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README.md

Microsoft Build Accelerator

BuildXL Icon

Introduction

Build Accelerator, BuildXL for short, is a build engine originally developed for large internal teams at Microsoft, and owned by the Tools for Software Engineers team, part of the Microsoft One Engineering System internal engineering group. Internally at Microsoft, BuildXL runs 30,000+ builds per day on monorepo codebases up to a half-terabyte in size with a half-million process executions per build, using distribution to thousands of datacenter machines and petabytes of source code, package, and build output caching. Thousands of developers use BuildXL on their desktops for faster builds even on mega-sized codebases.

BuildXL accelerates multiple build languages, including:

  • MSBuild (using new features under development in MSBuild 16 which will ship in future versions of Visual Studio 2019 and the .NET Core SDK)
  • CMake (under development)
  • Its own internal scripting language, DScript, an experimental TypeScript based format used as an intermediate language by a small number of teams inside Microsoft

BuildXL has a command-line interface. There are currently no plans to integrate it into Visual Studio. The project is open source in the spirit of transparency of our engineering system. You may find our technology useful if you face similar issues of scale. Note that BuildXL is not intended as a replacement for MSBuild or to indicate any future direction of build languages from Microsoft.

Documentation

The BuildXL documentation main page is here.

Examples and Demos

See the Examples/ folder for basic project examples. See the Demos page for information about various technical demos like using the process sandboxing code.

Building the Code

Build Status - Azure DevOps Pipelines

Build status

Command Line Build and Test

This repo uses DScript files for its own build. From the root of the enlistment run: bxl.cmd which will:

  1. Download the latest self-host engine release.
  2. Pull all needed packages from NuGet.org and other package sources.
  3. Run a debug build as well as the unit tests locally.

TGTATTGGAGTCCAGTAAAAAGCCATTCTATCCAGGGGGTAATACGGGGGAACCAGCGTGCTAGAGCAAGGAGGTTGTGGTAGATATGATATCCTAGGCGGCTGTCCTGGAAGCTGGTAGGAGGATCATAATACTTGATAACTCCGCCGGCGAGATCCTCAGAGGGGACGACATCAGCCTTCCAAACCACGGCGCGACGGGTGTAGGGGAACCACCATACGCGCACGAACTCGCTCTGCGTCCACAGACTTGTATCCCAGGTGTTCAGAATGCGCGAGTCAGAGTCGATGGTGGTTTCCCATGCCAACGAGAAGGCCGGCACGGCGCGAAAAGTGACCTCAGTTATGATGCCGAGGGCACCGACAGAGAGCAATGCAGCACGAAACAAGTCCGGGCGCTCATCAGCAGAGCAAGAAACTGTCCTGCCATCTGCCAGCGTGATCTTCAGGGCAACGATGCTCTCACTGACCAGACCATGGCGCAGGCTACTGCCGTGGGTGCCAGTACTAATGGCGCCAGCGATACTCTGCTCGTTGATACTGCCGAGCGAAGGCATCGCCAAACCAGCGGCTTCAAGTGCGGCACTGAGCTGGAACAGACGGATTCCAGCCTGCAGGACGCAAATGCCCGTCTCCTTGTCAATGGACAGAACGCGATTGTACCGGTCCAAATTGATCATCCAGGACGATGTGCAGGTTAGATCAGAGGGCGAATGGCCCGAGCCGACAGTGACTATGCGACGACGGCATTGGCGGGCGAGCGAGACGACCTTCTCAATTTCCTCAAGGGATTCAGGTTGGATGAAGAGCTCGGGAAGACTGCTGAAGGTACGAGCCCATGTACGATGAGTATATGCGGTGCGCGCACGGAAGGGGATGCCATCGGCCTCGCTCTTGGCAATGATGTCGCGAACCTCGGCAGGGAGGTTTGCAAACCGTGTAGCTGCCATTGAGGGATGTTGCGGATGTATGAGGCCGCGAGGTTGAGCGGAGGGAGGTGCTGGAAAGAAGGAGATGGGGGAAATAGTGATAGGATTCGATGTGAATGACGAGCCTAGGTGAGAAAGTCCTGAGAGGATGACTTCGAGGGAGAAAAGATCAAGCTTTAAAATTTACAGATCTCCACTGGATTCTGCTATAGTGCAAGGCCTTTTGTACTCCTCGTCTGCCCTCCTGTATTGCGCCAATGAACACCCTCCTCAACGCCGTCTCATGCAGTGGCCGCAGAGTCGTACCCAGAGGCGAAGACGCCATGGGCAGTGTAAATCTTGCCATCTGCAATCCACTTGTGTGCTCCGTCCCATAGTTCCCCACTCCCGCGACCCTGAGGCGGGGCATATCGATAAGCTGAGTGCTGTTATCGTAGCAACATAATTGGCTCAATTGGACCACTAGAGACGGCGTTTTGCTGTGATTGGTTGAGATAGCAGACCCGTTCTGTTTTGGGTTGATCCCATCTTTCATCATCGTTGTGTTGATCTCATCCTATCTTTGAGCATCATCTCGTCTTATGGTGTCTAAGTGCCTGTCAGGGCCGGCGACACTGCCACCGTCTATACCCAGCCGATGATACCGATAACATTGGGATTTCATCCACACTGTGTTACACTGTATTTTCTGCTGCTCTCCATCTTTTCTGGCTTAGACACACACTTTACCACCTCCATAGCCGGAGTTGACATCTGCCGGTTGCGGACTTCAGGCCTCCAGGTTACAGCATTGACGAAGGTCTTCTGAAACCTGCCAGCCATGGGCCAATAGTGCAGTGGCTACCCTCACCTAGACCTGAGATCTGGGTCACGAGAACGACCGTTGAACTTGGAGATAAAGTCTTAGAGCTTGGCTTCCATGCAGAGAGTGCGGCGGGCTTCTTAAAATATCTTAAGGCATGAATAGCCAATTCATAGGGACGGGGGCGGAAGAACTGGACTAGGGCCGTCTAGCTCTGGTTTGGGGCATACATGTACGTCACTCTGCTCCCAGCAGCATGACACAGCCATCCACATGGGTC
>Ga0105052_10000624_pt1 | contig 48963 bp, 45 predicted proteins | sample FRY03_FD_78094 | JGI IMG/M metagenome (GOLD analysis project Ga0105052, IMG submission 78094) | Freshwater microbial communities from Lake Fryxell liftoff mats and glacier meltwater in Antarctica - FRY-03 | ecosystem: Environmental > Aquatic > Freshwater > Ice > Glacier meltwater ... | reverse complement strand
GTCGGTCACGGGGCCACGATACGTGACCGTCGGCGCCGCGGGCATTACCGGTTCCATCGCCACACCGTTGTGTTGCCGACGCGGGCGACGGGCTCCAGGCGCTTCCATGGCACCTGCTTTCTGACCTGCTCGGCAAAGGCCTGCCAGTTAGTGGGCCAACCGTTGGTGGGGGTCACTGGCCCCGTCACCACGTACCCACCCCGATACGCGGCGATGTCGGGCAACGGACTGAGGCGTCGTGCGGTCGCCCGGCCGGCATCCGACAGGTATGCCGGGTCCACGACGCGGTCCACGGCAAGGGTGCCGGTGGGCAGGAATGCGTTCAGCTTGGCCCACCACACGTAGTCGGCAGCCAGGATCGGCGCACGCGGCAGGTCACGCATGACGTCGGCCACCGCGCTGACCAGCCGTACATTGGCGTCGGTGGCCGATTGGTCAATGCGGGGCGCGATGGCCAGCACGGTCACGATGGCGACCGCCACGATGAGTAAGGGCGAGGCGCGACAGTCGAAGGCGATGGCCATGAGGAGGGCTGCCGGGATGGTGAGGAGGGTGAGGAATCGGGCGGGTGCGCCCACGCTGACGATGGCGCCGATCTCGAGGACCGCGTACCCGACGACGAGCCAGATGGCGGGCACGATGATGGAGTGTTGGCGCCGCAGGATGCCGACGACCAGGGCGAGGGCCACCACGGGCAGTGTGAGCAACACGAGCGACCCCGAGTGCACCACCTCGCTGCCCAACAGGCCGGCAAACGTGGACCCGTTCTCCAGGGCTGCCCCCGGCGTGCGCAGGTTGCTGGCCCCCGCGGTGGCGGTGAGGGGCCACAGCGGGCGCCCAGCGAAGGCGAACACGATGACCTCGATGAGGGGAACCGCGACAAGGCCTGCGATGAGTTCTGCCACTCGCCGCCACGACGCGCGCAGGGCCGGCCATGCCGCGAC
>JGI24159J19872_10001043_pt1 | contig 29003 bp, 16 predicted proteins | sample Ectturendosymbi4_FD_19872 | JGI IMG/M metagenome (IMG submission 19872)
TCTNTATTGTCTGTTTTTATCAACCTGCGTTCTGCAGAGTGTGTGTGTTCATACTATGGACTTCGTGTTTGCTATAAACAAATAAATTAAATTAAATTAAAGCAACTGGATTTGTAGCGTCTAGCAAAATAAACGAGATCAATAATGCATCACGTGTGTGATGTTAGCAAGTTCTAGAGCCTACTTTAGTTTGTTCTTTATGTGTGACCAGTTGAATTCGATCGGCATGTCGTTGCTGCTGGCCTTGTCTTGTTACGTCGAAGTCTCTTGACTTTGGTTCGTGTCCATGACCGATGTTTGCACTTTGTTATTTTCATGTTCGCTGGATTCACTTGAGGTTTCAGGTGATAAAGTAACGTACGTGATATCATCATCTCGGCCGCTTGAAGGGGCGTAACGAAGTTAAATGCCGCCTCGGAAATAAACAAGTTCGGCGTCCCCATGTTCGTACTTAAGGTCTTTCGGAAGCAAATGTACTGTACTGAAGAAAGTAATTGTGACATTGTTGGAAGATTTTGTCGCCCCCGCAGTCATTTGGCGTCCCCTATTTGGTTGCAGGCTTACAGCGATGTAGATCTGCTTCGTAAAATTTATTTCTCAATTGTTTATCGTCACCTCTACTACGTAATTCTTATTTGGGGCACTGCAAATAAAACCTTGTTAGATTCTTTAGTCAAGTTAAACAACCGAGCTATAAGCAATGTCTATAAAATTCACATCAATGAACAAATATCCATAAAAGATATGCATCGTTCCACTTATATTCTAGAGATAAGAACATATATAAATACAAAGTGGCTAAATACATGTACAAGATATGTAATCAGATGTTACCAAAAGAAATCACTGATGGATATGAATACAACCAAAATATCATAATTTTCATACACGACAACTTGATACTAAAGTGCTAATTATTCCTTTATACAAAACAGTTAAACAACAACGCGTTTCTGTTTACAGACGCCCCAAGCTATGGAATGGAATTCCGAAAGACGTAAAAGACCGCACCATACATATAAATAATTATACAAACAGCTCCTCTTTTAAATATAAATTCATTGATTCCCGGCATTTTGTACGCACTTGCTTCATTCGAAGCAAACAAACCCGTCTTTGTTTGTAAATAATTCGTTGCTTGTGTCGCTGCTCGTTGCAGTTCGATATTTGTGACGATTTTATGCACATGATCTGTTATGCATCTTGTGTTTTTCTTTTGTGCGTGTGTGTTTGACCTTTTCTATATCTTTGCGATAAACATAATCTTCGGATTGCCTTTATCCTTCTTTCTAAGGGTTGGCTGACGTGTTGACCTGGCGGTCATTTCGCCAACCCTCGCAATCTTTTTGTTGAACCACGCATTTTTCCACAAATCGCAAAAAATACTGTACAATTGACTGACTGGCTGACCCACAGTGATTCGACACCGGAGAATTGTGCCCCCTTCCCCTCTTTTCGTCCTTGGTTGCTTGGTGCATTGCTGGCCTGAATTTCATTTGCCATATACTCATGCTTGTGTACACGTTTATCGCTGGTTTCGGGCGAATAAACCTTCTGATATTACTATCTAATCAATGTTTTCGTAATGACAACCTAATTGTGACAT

4. Deploy a runnable bxl.exe to: out\bin\debug\win-x64.

Note you do not need administrator (elevated) privileges for your console window.

If you just want to compile BuildXL without running tests you can use: bxl.cmd -minimal after which you can find the binaries in out\bin\debug\win-x64.

Other build types can be performed as well:

  • bxl -deployConfig release : Retail build
  • bxl /vs : Converts DScript files into MSBuild .proj files and generates a .sln for the project at out\vs\BuildXL\BuildXL.sln

Windows

You should use Windows 10 with BuildXL. You do not need to install Visual Studio to get a working build, but see the section below on using VS with BuildXL for developing in the BuildXL codebase.

macOS

To run BuildXL on macOS you need to install:

  • Microsoft .NET Core SDK for macOS
  • The latest Mono runtime
  • If you want to run and load the sandbox to enable fully observed and cacheable builds, you also have to turn off System Integrity Protection (SIP) on macOS. SIP blocks the installation of the unsigned kernel extension (or Kext) produced by the build.

To start building, go to the root of the repository and run ./bxl.sh --minimal in your preferred terminal. Just like bxl.cmd, this bash script also supports several flags for your convenience.

Using BuildXL With Visual Studio

Because we don't have deep VS integration for BuildXL at this time, you can use bxl /vs which will convert the DScript files into MSBuild .proj files and generates a .sln for the project under out\vs\BuildXL\ with a base filename matching the top-level directory of your enlistment. So for example if your enlistment directory is c:\enlist\BuildXL, the generated solution file will be out\vs\BuildXL\BuildXL.sln.

Contributing

See CONTRIBUTING.

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